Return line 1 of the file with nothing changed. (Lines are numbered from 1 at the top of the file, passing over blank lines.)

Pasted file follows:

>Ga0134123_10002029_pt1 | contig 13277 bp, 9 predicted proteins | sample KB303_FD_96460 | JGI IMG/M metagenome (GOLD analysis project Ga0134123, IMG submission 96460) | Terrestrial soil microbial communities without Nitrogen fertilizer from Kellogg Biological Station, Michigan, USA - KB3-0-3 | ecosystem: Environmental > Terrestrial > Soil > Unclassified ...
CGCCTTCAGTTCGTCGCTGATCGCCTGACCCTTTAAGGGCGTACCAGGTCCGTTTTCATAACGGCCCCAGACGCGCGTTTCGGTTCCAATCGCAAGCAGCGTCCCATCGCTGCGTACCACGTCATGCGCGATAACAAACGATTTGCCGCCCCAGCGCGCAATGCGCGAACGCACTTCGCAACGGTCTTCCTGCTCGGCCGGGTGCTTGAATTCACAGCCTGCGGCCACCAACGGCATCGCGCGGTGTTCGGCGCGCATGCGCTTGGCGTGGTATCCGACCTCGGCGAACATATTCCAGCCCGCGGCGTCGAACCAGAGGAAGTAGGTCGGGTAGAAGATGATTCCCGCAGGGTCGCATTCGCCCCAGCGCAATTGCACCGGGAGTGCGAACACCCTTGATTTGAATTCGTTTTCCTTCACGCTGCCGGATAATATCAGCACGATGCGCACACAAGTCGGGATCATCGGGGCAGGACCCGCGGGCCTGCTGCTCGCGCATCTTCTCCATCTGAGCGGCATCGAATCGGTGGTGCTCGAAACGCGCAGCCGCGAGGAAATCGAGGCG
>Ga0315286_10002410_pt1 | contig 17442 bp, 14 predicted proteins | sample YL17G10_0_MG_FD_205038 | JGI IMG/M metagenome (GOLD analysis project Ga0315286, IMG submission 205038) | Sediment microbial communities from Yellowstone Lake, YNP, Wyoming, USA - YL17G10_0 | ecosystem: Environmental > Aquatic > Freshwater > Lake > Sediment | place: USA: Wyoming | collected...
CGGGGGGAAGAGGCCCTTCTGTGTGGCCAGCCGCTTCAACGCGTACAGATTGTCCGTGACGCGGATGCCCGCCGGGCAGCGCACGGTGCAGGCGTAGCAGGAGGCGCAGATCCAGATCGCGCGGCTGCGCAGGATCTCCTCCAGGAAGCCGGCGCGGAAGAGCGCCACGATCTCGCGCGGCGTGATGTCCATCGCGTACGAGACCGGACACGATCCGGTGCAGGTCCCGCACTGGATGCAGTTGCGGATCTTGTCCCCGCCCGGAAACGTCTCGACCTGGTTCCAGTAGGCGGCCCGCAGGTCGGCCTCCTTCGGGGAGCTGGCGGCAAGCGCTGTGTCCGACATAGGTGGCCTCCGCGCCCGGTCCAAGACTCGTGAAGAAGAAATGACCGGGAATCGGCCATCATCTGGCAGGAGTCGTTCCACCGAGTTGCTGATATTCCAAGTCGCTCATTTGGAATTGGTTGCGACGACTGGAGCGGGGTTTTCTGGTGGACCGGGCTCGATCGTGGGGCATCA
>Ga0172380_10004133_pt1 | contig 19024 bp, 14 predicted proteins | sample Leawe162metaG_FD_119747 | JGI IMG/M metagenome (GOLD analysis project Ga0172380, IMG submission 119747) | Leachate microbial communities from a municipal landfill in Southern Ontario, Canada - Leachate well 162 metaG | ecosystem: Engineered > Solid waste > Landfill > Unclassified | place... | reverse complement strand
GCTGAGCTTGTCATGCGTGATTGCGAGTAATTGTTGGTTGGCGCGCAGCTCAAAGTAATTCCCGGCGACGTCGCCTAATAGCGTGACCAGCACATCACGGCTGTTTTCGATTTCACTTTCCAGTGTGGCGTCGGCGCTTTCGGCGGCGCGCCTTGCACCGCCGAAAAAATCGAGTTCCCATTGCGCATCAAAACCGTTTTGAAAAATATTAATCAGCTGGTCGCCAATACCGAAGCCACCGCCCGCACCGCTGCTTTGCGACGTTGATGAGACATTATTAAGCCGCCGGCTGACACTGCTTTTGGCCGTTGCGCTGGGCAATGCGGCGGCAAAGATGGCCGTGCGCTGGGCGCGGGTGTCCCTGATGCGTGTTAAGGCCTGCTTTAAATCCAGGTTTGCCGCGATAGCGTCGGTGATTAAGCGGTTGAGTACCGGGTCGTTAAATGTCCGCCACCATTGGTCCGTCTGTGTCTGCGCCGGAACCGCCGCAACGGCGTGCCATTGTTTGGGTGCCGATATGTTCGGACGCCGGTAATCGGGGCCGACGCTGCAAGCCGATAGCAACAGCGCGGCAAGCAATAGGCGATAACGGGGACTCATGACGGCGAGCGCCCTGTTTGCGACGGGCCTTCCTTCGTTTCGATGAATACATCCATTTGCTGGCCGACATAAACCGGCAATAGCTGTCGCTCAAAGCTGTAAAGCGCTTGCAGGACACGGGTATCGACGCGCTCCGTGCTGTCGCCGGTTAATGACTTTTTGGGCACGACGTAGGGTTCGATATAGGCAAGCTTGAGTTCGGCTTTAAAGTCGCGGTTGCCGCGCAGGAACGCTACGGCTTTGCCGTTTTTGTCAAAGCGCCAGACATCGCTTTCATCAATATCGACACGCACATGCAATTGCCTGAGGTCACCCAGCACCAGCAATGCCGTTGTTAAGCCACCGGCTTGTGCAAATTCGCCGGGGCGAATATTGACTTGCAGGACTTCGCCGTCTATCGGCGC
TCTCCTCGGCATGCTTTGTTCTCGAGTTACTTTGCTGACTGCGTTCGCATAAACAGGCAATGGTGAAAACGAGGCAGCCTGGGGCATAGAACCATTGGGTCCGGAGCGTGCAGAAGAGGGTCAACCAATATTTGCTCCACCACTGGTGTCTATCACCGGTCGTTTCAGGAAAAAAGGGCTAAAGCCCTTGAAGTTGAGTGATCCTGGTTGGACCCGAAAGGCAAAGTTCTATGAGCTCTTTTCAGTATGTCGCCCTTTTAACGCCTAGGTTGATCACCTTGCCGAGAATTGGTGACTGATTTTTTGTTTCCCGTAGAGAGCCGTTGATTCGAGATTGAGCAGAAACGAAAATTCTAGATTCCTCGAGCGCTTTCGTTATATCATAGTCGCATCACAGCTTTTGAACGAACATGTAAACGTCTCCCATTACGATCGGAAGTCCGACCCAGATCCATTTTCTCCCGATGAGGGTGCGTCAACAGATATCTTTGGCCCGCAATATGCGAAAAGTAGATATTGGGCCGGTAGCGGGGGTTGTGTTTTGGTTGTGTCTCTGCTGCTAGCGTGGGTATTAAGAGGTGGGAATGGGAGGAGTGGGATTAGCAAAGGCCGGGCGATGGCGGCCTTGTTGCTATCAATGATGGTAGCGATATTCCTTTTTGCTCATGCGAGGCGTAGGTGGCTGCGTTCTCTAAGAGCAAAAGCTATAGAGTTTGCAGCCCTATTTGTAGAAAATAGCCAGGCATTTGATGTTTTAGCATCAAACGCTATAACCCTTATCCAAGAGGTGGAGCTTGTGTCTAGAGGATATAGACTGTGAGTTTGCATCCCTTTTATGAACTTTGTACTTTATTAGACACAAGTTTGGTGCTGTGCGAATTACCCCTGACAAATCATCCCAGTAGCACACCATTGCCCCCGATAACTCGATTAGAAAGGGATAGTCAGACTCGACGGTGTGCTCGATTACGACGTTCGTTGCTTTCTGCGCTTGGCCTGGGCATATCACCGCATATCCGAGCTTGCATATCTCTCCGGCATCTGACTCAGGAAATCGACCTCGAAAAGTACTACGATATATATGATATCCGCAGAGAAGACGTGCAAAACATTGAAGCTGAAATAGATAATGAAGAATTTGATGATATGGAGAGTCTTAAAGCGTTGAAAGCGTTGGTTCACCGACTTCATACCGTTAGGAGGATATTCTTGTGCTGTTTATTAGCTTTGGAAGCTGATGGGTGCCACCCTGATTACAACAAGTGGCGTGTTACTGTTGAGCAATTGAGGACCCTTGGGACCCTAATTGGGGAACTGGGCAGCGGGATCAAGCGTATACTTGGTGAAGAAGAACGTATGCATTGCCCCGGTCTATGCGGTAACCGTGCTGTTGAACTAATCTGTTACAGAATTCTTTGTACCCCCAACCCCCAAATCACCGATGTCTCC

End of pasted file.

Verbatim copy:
>Ga0134123_10002029_pt1 | contig 13277 bp, 9 predicted proteins | sample KB303_FD_96460 | JGI IMG/M metagenome (GOLD analysis project Ga0134123, IMG submission 96460) | Terrestrial soil microbial communities without Nitrogen fertilizer from Kellogg Biological Station, Michigan, USA - KB3-0-3 | ecosystem: Environmental > Terrestrial > Soil > Unclassified ...